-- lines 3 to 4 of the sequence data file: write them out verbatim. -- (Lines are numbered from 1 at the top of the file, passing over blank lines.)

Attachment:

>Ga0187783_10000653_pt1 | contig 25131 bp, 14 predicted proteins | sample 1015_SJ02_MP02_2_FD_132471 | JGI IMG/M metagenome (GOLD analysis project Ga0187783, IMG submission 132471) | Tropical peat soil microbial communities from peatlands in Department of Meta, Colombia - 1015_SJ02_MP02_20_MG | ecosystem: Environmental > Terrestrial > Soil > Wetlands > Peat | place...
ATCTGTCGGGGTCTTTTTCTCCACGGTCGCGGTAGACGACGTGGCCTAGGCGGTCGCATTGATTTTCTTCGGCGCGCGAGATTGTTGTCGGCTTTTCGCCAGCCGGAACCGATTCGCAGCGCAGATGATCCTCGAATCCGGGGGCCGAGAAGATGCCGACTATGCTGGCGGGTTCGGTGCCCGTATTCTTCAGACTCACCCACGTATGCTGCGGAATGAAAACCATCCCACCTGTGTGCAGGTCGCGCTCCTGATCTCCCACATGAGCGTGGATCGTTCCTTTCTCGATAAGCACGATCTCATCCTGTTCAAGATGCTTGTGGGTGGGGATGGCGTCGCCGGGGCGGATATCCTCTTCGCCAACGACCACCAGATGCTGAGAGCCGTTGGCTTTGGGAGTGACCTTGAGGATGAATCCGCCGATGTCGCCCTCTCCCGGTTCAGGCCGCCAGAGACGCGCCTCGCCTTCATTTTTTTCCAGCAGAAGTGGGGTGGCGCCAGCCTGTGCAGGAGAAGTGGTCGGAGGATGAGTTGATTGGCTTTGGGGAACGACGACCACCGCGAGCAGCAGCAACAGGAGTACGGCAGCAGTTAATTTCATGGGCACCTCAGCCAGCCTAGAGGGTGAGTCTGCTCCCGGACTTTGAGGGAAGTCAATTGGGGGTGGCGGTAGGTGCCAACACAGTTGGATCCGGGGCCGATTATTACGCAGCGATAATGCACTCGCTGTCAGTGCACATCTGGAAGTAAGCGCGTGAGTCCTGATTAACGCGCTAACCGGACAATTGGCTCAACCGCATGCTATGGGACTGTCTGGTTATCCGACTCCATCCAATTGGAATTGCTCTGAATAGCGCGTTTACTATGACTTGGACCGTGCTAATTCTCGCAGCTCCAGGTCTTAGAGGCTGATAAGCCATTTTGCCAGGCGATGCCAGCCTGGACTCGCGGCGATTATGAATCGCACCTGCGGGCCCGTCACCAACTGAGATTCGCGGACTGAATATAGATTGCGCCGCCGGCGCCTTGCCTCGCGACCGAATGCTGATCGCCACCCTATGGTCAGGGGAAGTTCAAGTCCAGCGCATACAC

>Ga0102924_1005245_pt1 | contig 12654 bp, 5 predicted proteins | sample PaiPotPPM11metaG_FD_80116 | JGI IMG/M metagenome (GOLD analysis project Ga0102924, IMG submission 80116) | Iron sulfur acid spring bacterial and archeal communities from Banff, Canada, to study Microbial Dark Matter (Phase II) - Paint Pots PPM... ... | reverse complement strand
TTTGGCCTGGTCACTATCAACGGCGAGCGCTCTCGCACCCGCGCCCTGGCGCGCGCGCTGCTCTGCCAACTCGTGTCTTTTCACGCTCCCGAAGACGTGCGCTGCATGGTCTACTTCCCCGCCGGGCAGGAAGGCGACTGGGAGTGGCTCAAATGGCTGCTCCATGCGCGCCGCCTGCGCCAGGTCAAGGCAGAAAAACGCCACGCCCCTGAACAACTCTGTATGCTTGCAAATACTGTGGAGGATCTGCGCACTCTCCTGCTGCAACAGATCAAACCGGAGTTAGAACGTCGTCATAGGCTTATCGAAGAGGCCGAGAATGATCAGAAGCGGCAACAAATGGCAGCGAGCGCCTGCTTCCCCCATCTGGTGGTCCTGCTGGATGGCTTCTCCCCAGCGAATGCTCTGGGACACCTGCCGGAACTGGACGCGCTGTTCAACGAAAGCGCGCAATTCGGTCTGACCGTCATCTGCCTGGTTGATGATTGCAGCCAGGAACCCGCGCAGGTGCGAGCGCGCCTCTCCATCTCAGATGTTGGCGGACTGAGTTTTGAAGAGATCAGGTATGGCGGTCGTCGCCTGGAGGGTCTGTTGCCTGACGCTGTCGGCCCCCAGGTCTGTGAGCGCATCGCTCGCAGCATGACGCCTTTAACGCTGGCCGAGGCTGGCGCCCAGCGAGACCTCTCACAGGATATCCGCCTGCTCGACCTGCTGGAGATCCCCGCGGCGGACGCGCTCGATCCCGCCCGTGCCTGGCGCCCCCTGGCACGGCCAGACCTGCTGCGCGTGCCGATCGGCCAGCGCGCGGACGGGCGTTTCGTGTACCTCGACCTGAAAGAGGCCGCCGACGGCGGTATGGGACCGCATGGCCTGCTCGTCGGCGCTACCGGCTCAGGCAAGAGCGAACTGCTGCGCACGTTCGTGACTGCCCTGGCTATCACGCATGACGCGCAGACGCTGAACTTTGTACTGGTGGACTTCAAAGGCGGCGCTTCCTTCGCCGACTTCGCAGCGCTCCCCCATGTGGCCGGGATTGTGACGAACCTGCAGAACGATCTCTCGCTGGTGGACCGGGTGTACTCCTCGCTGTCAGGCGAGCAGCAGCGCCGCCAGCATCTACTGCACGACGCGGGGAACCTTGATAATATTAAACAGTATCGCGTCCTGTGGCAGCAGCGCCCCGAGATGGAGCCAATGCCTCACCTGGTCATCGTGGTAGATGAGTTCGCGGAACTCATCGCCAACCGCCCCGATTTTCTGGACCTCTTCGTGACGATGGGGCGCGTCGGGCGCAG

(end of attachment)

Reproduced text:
>Ga0102924_1005245_pt1 | contig 12654 bp, 5 predicted proteins | sample PaiPotPPM11metaG_FD_80116 | JGI IMG/M metagenome (GOLD analysis project Ga0102924, IMG submission 80116) | Iron sulfur acid spring bacterial and archeal communities from Banff, Canada, to study Microbial Dark Matter (Phase II) - Paint Pots PPM... ... | reverse complement strand
TTTGGCCTGGTCACTATCAACGGCGAGCGCTCTCGCACCCGCGCCCTGGCGCGCGCGCTGCTCTGCCAACTCGTGTCTTTTCACGCTCCCGAAGACGTGCGCTGCATGGTCTACTTCCCCGCCGGGCAGGAAGGCGACTGGGAGTGGCTCAAATGGCTGCTCCATGCGCGCCGCCTGCGCCAGGTCAAGGCAGAAAAACGCCACGCCCCTGAACAACTCTGTATGCTTGCAAATACTGTGGAGGATCTGCGCACTCTCCTGCTGCAACAGATCAAACCGGAGTTAGAACGTCGTCATAGGCTTATCGAAGAGGCCGAGAATGATCAGAAGCGGCAACAAATGGCAGCGAGCGCCTGCTTCCCCCATCTGGTGGTCCTGCTGGATGGCTTCTCCCCAGCGAATGCTCTGGGACACCTGCCGGAACTGGACGCGCTGTTCAACGAAAGCGCGCAATTCGGTCTGACCGTCATCTGCCTGGTTGATGATTGCAGCCAGGAACCCGCGCAGGTGCGAGCGCGCCTCTCCATCTCAGATGTTGGCGGACTGAGTTTTGAAGAGATCAGGTATGGCGGTCGTCGCCTGGAGGGTCTGTTGCCTGACGCTGTCGGCCCCCAGGTCTGTGAGCGCATCGCTCGCAGCATGACGCCTTTAACGCTGGCCGAGGCTGGCGCCCAGCGAGACCTCTCACAGGATATCCGCCTGCTCGACCTGCTGGAGATCCCCGCGGCGGACGCGCTCGATCCCGCCCGTGCCTGGCGCCCCCTGGCACGGCCAGACCTGCTGCGCGTGCCGATCGGCCAGCGCGCGGACGGGCGTTTCGTGTACCTCGACCTGAAAGAGGCCGCCGACGGCGGTATGGGACCGCATGGCCTGCTCGTCGGCGCTACCGGCTCAGGCAAGAGCGAACTGCTGCGCACGTTCGTGACTGCCCTGGCTATCACGCATGACGCGCAGACGCTGAACTTTGTACTGGTGGACTTCAAAGGCGGCGCTTCCTTCGCCGACTTCGCAGCGCTCCCCCATGTGGCCGGGATTGTGACGAACCTGCAGAACGATCTCTCGCTGGTGGACCGGGTGTACTCCTCGCTGTCAGGCGAGCAGCAGCGCCGCCAGCATCTACTGCACGACGCGGGGAACCTTGATAATATTAAACAGTATCGCGTCCTGTGGCAGCAGCGCCCCGAGATGGAGCCAATGCCTCACCTGGTCATCGTGGTAGATGAGTTCGCGGAACTCATCGCCAACCGCCCCGATTTTCTGGACCTCTTCGTGACGATGGGGCGCGTCGGGCGCAG